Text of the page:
They are taking a more active role in reducing hospital errors.

House, M.D. expert Scott Morrison blogs weekly about the show. He writes about three rare cases in AMA's Virtual Mentor. (via GruntDoc)

Gone are the days of paternalism. Has the pendulum swung too far the other way. Marcia Angell writes:

Doctors have become vendors and patients consumers operating in a medical marketplace. Patients are now expected to take responsibility for their healthcare decisions, choosing and designing their own treatments, sometimes with little or no direction from their doctors. To be sure, doctors are supposed to present the options, along ...


He's pissed that the attendings are forcing him to repeatedly call specialists in:

Here, all of the attendings keep saying that patients will sue if they don't like the job we do, so since we're at a university hospital we call the specialist. That's Bull****. I went into emergency medicine because I like to do these things....not stay on the phone and watch someone else do my procedure.

Good for WakeMed Health for standing up to the bully.

More testing does not equal better medicine. A heart catheterization for chest pain gone awry - I wonder what "chronic mental illness" was caused by the cath?

You get useless EHRs that don't function well in the real world. Scalpel with the latest incident, occurring daily in hospitals and offices across the country.

Bold move, but makes sense in a state with caps:

Dr. R.E. Hamrick often wondered why, if he'd never paid out a medical malpractice claim, his medical malpractice insurance premium was so high.

So his next move was only natural after the state's Legislature passed a few tort reform measures in 2003.

"When this all came out, he was paying hundreds of thousands of dollars in malpractice ...


Kissing an infant with eczema after peanut consumption can increase their chance of having a peanut allergy.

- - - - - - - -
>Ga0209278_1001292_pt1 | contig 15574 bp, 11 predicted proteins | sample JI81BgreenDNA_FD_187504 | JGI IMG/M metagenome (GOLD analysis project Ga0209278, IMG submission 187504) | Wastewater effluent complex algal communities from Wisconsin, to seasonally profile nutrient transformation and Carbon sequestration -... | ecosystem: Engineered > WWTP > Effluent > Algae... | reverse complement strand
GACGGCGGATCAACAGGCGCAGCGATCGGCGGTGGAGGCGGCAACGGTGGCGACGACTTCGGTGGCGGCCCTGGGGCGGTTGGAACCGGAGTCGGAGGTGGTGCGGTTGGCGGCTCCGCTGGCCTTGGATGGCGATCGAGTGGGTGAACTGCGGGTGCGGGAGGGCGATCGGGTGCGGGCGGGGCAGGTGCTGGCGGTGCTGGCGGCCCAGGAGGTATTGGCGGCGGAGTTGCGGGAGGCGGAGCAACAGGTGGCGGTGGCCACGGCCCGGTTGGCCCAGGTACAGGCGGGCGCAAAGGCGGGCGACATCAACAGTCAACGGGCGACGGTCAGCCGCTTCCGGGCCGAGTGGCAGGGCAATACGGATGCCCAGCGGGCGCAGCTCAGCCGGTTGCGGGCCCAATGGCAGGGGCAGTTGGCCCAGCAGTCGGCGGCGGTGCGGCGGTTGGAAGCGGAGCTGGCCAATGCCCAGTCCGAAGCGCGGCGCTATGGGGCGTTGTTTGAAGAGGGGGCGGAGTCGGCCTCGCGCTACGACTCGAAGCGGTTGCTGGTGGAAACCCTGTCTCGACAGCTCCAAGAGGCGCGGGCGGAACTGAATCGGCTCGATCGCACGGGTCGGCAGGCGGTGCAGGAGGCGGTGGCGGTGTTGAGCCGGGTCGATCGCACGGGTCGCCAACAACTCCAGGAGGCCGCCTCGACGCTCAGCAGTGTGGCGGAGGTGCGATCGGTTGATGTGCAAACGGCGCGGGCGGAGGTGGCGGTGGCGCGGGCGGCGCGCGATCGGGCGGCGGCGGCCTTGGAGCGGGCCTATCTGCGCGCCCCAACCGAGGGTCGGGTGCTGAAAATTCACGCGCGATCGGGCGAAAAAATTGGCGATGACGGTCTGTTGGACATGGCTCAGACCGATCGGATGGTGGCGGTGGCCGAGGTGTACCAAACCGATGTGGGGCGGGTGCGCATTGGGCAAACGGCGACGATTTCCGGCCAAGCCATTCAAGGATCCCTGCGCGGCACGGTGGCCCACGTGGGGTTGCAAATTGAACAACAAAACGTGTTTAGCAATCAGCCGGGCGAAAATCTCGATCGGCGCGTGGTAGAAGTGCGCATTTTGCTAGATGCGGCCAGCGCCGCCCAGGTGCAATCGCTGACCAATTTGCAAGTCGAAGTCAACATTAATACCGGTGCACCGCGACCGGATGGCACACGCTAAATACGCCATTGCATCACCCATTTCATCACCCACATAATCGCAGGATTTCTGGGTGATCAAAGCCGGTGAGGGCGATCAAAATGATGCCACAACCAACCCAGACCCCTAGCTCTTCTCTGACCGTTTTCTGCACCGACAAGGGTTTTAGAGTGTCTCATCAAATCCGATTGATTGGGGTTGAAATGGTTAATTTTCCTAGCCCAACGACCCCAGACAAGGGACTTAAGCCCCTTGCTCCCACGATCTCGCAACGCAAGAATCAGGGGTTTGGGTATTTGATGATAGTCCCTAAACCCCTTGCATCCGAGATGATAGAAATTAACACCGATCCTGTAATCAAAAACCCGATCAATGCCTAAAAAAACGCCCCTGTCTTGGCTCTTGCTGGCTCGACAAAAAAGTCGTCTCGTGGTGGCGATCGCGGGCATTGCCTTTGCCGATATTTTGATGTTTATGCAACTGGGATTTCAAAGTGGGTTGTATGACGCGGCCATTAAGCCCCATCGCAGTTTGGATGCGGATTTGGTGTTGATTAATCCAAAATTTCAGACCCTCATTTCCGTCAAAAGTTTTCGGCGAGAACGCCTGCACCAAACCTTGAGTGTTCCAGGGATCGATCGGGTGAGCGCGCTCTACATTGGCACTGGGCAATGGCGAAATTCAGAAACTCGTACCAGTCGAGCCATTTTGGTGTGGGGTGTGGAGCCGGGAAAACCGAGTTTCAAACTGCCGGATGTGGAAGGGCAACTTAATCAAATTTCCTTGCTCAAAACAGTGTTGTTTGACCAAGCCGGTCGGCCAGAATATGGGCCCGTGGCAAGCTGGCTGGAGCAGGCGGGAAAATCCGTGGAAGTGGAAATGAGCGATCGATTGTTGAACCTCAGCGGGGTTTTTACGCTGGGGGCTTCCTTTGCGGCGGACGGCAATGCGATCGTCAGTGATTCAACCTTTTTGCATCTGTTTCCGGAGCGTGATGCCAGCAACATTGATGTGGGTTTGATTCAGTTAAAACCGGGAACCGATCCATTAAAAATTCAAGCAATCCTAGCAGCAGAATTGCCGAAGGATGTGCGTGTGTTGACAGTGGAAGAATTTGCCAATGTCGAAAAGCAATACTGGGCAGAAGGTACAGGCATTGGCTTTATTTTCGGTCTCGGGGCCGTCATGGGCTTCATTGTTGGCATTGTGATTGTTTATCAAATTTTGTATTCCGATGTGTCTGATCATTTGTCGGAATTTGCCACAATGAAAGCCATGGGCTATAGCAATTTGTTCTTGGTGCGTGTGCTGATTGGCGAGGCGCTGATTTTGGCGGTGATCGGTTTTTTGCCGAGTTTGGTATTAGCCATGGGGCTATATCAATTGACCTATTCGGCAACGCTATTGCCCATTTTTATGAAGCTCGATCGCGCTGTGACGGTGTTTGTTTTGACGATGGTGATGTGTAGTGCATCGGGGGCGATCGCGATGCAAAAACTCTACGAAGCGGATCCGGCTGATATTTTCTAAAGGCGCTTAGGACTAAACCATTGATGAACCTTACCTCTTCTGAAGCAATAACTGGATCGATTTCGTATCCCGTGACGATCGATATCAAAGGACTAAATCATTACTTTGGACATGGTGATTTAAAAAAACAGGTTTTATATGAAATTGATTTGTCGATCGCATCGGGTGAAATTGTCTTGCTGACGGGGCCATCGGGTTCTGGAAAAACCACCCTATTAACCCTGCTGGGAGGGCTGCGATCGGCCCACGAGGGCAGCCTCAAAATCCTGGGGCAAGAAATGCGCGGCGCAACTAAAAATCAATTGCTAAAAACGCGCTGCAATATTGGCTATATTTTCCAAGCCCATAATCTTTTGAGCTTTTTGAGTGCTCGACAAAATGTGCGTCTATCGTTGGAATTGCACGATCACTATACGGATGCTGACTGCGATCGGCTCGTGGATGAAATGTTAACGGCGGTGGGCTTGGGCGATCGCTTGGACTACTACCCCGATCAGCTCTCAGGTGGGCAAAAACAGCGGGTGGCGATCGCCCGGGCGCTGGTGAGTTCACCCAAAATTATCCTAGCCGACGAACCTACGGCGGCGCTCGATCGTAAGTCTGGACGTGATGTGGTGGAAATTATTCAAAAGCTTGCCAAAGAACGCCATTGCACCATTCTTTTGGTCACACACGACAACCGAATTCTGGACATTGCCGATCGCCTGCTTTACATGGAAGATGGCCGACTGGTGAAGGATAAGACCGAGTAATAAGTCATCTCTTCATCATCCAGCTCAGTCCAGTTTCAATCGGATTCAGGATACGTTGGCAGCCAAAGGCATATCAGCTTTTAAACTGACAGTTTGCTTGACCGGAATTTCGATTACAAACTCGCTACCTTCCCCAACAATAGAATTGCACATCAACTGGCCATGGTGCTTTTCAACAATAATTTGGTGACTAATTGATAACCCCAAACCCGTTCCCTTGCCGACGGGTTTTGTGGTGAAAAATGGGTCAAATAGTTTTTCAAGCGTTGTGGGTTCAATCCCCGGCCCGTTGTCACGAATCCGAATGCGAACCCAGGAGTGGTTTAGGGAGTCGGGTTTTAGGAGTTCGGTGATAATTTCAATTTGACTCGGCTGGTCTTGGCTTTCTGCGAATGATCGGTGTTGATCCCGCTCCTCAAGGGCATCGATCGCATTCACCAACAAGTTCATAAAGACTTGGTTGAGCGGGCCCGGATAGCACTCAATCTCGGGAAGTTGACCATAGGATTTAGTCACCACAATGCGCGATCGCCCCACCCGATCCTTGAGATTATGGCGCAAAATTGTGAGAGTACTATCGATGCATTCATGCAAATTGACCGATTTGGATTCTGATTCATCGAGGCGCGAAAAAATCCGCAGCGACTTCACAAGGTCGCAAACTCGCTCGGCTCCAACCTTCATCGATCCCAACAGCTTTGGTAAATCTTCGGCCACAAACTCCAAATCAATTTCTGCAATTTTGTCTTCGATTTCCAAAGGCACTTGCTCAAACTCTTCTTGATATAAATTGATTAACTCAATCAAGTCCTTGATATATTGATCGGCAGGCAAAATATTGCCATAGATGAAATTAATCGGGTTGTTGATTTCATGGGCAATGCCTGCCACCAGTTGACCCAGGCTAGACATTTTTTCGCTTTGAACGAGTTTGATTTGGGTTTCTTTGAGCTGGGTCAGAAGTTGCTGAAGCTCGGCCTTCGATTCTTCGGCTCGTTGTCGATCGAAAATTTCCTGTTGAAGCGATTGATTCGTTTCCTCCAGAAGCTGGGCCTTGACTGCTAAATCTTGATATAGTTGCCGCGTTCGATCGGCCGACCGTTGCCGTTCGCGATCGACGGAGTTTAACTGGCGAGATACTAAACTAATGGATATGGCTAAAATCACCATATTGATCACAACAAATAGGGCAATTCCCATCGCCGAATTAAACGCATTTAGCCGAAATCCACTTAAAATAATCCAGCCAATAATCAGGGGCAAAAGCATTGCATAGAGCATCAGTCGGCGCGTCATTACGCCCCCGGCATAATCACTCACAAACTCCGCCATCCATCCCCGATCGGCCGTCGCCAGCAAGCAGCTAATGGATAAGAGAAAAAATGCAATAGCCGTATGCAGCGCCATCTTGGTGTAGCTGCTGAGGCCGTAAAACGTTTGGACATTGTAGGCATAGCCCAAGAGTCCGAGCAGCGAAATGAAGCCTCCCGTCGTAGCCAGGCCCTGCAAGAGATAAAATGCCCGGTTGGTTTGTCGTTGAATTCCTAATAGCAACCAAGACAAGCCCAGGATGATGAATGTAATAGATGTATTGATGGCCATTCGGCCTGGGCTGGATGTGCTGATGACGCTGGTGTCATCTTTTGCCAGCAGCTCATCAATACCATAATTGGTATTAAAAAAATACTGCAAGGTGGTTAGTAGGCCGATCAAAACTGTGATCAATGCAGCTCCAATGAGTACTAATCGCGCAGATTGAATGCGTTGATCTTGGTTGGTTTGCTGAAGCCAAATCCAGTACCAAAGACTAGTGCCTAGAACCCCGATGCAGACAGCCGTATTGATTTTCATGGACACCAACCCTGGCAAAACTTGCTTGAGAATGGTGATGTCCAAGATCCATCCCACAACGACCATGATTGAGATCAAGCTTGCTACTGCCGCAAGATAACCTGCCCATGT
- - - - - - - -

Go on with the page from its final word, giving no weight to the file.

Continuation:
An obese woman didn't know she carried a baby to term:

"Usually you can tell if you're pregnant, but with me, I couldn't tell," the 39-year-old Garden Grove resident said Thursday, pointing to her belly and explaining that, at about 420 pounds, she was so large that no one "“ including herself "“ could tell she had carried a baby to term.

Branum says she never had morning sickness ...


How medics in Iraq are treating citizens in exchange for intelligence:

Medics treated an electrical burn on an Iraqi man injured doing home wiring. In return, he passed along a tip: Powerful local clan leaders have ordered a fresh crop of roadside bombs against U.S.-led forces.

When using commonplace things as analogies to physical findings, a handy chart to make sure you get it right.

A very real problem with the pay-for-performance movement:

The AAFP's Kellerman agrees, noting that "cherry picking and lemon dropping" is a real possibility under a badly designed quality incentive program. And even someone as generally optimistic as David Luehr acknowledges that a system of pay-for-performance that goes too far"”that imposes unreasonable goals upon doctors so they're tempted to avoid the very patients who need them most"”"could be very detrimental."

Even though strictly voluntary, trial lawyers are predictably outraged.

Dr. Rob with more insight on the billing and coding mess. I like the cooked frog analogy:

A discussion of the current situation leads to the question: how did we get to this point? The system did not appear out of the air; no one was forced to accept it at gunpoint. The change was slow.

I have heard that if you drop a frog into a pot ...


Job hazard

A patient had to be tasered three times in the ER, with little effect.

. . . comes the non-stop sneezing girl.

Basic embryology, set to Billy Joel.

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Interesting thread from the Sermo boards (needs registration to view).

A physician suggests using Google to find out more background about difficult patients. What are the ethical and HIPAA implications here?

What's happening at Walter Reed is small sample of how government-run health care would turn out. Does the public understand the implications of a nationally-run health care system?

I've read more reports than I care to count of people whose doctors don't care one bit for them, and just move them through "routine" visits, and of people who die while on months-long waiting lists for necessary life-saving procedures such ...


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